• CustomCommandText: An application commonly adds restrictions and sorts to the IQuery object using expressions, but can also add text directly to enhance or replace sections of the generated query.

All of the examples below are taken directly from the Quino test suite. Some variables—like DefaultDatabase—are provided by the Quino base testing classes but their purpose, types and implementation should be relatively obvious.

Using ADO directly

You can use the AdoDataConnectionTools to get the underlying ADO connection for a given Session so that any commands you execute are guaranteed to be executed in the same transactions as are already active on that session. If you use these tools, your ADO code will also automatically use the same connection parameters as the rest of your application without having to use hard-coded connection strings.

The first example shows a test from the Quino framework that shows how easy it is to combine results returned from another method into a standard Quino query.

public virtual void TestExecuteAdoDirectly()
  var ids = GetIds().ToList();
  var people = Session.GetList<Person>();

  people.Query.Where(Person.MetaProperties.Id, ExpressionOperator.In, ids);

  Assert.That(people.Count, Is.EqualTo(9));

The ADO-access code is hidden inside the call to GetIds(), the implementation for which is shown below. Your application can get the connection for a session as described above and then create commands using the same helper class. If you call CreateCommand() directly on the ADO connection, you’ll have a problem when running inside a transaction on SQL Server. The SQL Server ADO implementation requires that you assign the active transaction object to each command. Quino takes care of this bookkeeping for you if you use the helper method.

private IEnumerable<int> GetIds()
  using (var helper = AdoDataConnectionTools.GetAdoConnection(Session, "Name"))
    using (var command = helper.CreateCommand())
      command.AdoCommand.CommandText = 
        @"SELECT id FROM punchclock__person WHERE lastname = 'Rogers'";

      using (var reader = command.AdoCommand.ExecuteReader())
        while (reader.Read())
          yield return reader.GetInt32(0);

There are a few drawbacks to this approach:

  • Your application will make two queries instead of one.
  • The hard-coded SQL will break if you make model changes that affect those tables and fields.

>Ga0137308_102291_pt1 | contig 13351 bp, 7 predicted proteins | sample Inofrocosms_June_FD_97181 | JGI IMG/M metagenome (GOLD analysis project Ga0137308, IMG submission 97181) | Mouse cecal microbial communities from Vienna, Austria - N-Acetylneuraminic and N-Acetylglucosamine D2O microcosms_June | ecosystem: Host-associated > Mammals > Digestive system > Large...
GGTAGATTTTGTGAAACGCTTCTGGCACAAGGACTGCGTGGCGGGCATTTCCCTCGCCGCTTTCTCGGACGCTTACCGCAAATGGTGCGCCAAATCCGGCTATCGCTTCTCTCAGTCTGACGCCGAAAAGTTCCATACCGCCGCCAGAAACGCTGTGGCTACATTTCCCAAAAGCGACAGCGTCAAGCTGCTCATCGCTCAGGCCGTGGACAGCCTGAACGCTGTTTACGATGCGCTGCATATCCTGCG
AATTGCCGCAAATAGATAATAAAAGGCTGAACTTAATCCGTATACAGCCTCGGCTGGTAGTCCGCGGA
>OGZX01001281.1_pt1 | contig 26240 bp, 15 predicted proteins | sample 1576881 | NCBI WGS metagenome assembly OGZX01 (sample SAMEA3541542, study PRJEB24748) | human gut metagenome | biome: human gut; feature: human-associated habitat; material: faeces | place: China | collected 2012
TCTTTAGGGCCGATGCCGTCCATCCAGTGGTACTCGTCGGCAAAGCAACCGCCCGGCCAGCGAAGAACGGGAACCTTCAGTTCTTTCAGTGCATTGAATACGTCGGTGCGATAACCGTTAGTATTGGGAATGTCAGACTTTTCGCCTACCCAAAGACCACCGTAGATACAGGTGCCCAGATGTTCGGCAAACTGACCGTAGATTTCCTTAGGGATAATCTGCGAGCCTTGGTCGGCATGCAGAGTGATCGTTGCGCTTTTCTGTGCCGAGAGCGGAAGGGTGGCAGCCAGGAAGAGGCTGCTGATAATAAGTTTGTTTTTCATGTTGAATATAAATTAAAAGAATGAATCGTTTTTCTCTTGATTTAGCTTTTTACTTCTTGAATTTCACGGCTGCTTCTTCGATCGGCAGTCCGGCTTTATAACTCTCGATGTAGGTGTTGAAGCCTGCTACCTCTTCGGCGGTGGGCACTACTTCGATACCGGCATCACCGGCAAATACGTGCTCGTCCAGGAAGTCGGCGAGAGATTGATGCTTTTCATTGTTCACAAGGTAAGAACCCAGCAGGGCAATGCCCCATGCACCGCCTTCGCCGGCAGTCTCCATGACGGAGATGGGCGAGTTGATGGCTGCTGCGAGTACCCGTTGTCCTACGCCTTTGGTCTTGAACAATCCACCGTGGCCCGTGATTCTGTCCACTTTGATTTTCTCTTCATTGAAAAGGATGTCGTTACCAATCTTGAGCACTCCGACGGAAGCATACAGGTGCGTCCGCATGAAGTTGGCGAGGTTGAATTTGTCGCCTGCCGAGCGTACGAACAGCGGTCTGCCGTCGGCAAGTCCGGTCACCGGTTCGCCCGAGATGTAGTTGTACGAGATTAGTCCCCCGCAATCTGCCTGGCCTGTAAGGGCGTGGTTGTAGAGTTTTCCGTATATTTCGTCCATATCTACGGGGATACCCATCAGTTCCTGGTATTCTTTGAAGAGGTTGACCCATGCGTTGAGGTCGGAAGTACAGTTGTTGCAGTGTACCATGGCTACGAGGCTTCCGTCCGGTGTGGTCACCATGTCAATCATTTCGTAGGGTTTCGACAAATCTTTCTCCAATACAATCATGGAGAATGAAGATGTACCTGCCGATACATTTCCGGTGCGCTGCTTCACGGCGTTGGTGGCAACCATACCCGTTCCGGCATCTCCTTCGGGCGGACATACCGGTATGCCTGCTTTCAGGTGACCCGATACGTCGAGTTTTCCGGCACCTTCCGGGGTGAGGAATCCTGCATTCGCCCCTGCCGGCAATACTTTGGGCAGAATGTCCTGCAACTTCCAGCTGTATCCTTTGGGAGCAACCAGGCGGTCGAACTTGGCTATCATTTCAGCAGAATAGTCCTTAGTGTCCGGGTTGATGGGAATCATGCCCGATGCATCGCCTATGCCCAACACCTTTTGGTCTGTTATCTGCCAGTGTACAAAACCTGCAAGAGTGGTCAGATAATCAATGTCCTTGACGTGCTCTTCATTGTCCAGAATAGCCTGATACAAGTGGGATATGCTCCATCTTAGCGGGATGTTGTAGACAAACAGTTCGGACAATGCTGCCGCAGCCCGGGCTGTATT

• The ADO approach only works if the application has a direct connection to the database. An application that uses ADO will not be able to switch to an application-server driver without modification.

In the second part, we will improve on this approach by using the CustomCommandText property of a Quino query. This will allow us to use only a single query. We will also improve maintainability by reducing the amount of code that isn’t checked by the compiler (e.g. the SQL text above).

Stay tuned for part 2, coming soon!

Many thanks to Urs for proofreading and suggestions on overall structure.

[1] This article uses features of Quino that will only become available in version 1.12. Almost all of the examples will also work in earlier versions but the AdoDataConnectionTools is not available until 1.12. The functionality of this class can, however, be back-ported if necessary.
[2] More likely, though, is that the Quino schema migration will be prevented from applying updates if there are custom stored procedures that use tables and columns that need to be changed.

Mixing your own SQL into Quino queries: part 1 of 2


Capsule Movie Reviews Vol.2014.3

Published by marco on in Art, Film & Literature
Gravity (2013)

I can only say what I thought of this movie based on the way that I saw it: in HD on a conventional screen at home. I can imagine that the experience was very different in 3D and on a giant screen with a kick-ass sound system. The only downside I can think of is that if the sound-leveling was the same in the theater, it would have been an ear-blistering experience. If you set the volume high enough to hear the occasional radio whispers, many other parts of the movie nearly blew you out of your chair—or caused the neighbors to call to yell at you that their kids can’t sleep.

Gravity stars George Clooney and Sandra Bullock in an unlikely in-space scenario. The inconsistencies abound in a movie that purports to make an effort to get things right. It’s ludicrous because space is big. Neil DeGrasse Tyson did a masterful job of listing plot holes on his Twitter account. Just to sum up the ones I noticed:

  • Once you’re locked to something in space, you will not “drift away”. Once the tether stopped Bullock and Clooney, there was no force causing them to continue to drift from the space station. None. The station was not rotating so centripetal force did not come into play.
  • It sure was convenient that the space in which they found themselves was so inordinately populated with other stuff: ISS, the shuttle and the Chinese station were all within a couple of hundred miles of each other and in sight lines.
  • An utterly untrained and self-admittedly terrible pilot uses landing thrusters to hit a target in space and match speed with it? With minor adjustments made by a fire extinguisher? Sure, why not.
  • Why doesn’t the fire extinguisher come soaring down on her head during one of the many, sudden momentum changes when she’s in the capsule?
  • Why is nothing tethered? And why is there literally no instinct to tether anything on her part? Especially when she’s so absolutely amazing at navigating the tight tunnels of the station at high speed without so much as nicking a knee or elbow?